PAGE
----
Print 62 comment(s) - last by Vertigo2000.. on May 22 at 9:23 AM

Microsoft continues to refine its Surface concept

Microsoft is giving it another go when it comes to its Surface tablet family. The first generation Surface RT and Surface Pro were introduced in late 2012 and early 2013 respectively. Microsoft followed up with the second generation Surface 2 and Surface Pro 2 in September 2013.
The company is now hoping to boost its fortunes in the tablet market with the new Surface Pro 3. One of the big things that Microsoft is trying to stress with the Surface Pro 3 is that it is a device that can can “do it all.” Microsoft’s Panos Panay proclaimed that “96% of people who own an iPad also own a laptop.” With the Surface, all you need is one device.

Surface Pro 3 is a big step forward, as it now features a 12” display (3:2 screen ratio) compared to 10.2” (16:9) for Surface Pro 2. Screen resolution has been bumped from 1920x1080 to 2160x1440.


And it must be stated that amazingly, Microsoft was able to not only make the Surface Pro 3 lighter despite the increase in screen size (1.76 pounds compared to 2 pounds), but also made it thinner than the existing model.

The Surface Pro 3 is now 9.1mm thick instead of 11.7mm thick.

The Surface Pro also expands on what Microsoft calls “lapability.” Microsoft wants to make it easier to use the Surface Pro 3 as a laptop, and to do so the company has seriously upgraded the kickstand thanks to an innovative hinge.

The kickstand can now be used at any angle up to a 150 degree degrees (no more pre-configured indents).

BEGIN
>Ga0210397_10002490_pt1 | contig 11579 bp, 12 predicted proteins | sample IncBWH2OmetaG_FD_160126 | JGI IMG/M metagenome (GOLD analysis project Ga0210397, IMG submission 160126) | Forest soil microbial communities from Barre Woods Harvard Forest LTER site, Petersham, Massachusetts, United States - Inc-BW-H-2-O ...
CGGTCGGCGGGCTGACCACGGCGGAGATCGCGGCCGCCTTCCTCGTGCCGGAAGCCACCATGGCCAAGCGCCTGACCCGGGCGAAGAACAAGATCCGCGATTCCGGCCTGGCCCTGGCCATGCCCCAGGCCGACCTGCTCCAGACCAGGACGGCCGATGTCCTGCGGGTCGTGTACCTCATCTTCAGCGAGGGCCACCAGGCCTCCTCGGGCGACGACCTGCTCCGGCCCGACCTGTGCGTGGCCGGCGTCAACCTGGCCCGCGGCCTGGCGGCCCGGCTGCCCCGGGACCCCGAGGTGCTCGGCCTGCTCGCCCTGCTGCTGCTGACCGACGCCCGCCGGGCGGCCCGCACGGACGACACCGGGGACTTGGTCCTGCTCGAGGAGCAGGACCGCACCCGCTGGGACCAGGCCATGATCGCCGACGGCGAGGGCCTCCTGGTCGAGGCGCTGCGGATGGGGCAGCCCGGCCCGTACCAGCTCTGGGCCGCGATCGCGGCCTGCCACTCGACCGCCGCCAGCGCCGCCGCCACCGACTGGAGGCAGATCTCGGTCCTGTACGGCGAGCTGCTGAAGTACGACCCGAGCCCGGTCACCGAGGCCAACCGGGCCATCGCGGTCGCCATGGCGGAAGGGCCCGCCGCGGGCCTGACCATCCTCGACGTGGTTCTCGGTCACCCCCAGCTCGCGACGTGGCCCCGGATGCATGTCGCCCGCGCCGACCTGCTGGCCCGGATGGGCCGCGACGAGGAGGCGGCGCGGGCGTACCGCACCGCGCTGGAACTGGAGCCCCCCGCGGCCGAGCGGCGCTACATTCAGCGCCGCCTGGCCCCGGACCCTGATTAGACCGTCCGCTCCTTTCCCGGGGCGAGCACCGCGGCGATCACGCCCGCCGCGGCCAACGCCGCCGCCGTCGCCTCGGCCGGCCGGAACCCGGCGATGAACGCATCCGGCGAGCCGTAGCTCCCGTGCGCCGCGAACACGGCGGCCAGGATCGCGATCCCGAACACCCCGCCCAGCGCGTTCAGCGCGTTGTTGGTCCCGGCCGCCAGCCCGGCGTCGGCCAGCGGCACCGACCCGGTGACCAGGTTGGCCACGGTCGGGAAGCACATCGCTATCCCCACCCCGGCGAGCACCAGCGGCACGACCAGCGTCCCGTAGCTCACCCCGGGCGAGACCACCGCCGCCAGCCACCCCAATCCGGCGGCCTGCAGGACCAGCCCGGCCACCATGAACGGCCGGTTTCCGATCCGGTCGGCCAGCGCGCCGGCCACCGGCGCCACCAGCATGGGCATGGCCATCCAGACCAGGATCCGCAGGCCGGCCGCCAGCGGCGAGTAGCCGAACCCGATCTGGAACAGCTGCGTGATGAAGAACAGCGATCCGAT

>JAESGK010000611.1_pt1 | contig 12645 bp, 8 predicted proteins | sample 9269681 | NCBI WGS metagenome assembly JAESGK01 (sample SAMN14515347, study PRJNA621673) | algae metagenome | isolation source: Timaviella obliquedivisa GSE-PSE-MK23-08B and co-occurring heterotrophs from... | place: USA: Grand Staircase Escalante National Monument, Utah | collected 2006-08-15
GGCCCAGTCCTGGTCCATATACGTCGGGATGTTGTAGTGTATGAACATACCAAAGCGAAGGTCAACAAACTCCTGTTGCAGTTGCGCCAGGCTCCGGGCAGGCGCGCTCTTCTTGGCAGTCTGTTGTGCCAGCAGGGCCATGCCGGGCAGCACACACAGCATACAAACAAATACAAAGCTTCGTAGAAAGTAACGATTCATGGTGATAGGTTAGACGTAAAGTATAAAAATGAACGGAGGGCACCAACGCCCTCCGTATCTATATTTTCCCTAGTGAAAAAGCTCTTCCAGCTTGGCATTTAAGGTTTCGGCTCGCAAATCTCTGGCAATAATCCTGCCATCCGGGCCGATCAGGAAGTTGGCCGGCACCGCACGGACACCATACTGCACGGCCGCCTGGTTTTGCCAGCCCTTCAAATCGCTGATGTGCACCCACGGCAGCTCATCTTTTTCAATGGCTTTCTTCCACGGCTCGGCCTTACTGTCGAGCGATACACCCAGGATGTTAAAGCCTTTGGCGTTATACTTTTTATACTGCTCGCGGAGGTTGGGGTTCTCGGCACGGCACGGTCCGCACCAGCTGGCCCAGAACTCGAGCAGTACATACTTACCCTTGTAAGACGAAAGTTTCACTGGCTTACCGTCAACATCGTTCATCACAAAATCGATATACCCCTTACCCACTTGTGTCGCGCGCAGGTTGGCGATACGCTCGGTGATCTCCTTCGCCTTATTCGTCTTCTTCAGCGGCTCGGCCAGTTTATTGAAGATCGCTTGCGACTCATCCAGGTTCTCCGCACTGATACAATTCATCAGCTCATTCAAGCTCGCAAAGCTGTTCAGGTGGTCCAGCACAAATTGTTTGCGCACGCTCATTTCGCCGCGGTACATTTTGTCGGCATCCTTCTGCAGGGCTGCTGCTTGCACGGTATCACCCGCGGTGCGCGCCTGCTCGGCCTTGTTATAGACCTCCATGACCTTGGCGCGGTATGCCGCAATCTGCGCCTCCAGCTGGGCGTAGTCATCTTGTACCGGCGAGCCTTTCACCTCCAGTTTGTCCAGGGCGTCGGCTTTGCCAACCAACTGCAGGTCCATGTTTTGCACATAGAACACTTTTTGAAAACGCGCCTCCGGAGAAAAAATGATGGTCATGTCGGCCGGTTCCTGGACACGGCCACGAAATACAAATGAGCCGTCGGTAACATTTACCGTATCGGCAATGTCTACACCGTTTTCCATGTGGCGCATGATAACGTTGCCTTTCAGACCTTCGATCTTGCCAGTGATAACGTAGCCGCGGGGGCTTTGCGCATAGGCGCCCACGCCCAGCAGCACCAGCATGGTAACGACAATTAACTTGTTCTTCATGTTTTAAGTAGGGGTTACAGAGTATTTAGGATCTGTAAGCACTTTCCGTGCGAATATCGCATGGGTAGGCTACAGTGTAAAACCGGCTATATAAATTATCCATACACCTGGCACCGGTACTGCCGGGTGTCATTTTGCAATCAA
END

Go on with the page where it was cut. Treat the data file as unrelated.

When used in conjunction with the redesigned Type Cover, the Surface Pro 3 should be easier to use in your lap. The redesigned Type Cover magnetically seals itself to the bottom of the screen and can easily adapt to fit your preferred typing position.

Microsoft also has a new trick features with the Surface Pro 3’s stylus. With the device off, you can simply click the button on the top of the stylus to automatically turn the device on with it ready and waiting in the OneNote app. The notes you then take will be synced to the cloud instantaneously.

Microsoft says that the Surface Pro 3 is good for up to 9 hours of battery life, and includes front-facing speakers that are now 45 percent louder. In addition, the Surface Pro 3 now includes two 5MP cameras which are capable of shooting 1080p video.
Microsoft continues to include a full-size USB 3.0 port, microSD card reader, and a Mini DisplayPort.

The Surface Pro 3 Docking Station will set you back $199
The Surface Pro 3 will go on sale tomorrow, starting at $799 for the Core i3 version with 4GB of RAM and a 64GB SSD. Full pricing is as follows:
  • Intel Core i3, 4 GB RAM, 64GB - $799
  • Intel Core i5, 4 GB RAM, 128GB - $999
  • Intel Core i5, 8 GB RAM, 256GB - $1,299
  • Intel Core i7, 8 GB RAM, 256GB - $1,549
  • Intel Core i7, 8 GB RAM, 512GB - $1,949

Source: Microsoft

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RE: Uhhh... hmmm...
By Labotomizer on 5/20/2014 3:00:53 PM , Rating: 2
You completely missed the point. What premium? Who else offers that level of hardware for a price that's less for a laptop and a tablet?

RE: Uhhh... hmmm...
By artemicion on 5/20/2014 6:40:41 PM , Rating: 2
The premium for having a laptop in an ultra portable form factor. The OP made the valid point that if you're usage scenario is covered by a cheap tablet for doing tablet things and a cheap 15.6" laptop for doing laptop things, Surface 3 doesn't present a good value in terms of consolidation.

Real world example:
I have a $200 Nexus 7 to couch web browse with and a $550 Haswell i7 Inspiron 15 that I game on. Cheaper than the Surface 3 and arguably superior to the Surface 3 in some respects (my laptop would be superior for gaming since it's only pushing 1080p and has a GeForce 750m). Yeah, the laptop isn't as portable but it doesn't have to be--not like I play Diablo 3 lying down on my couch.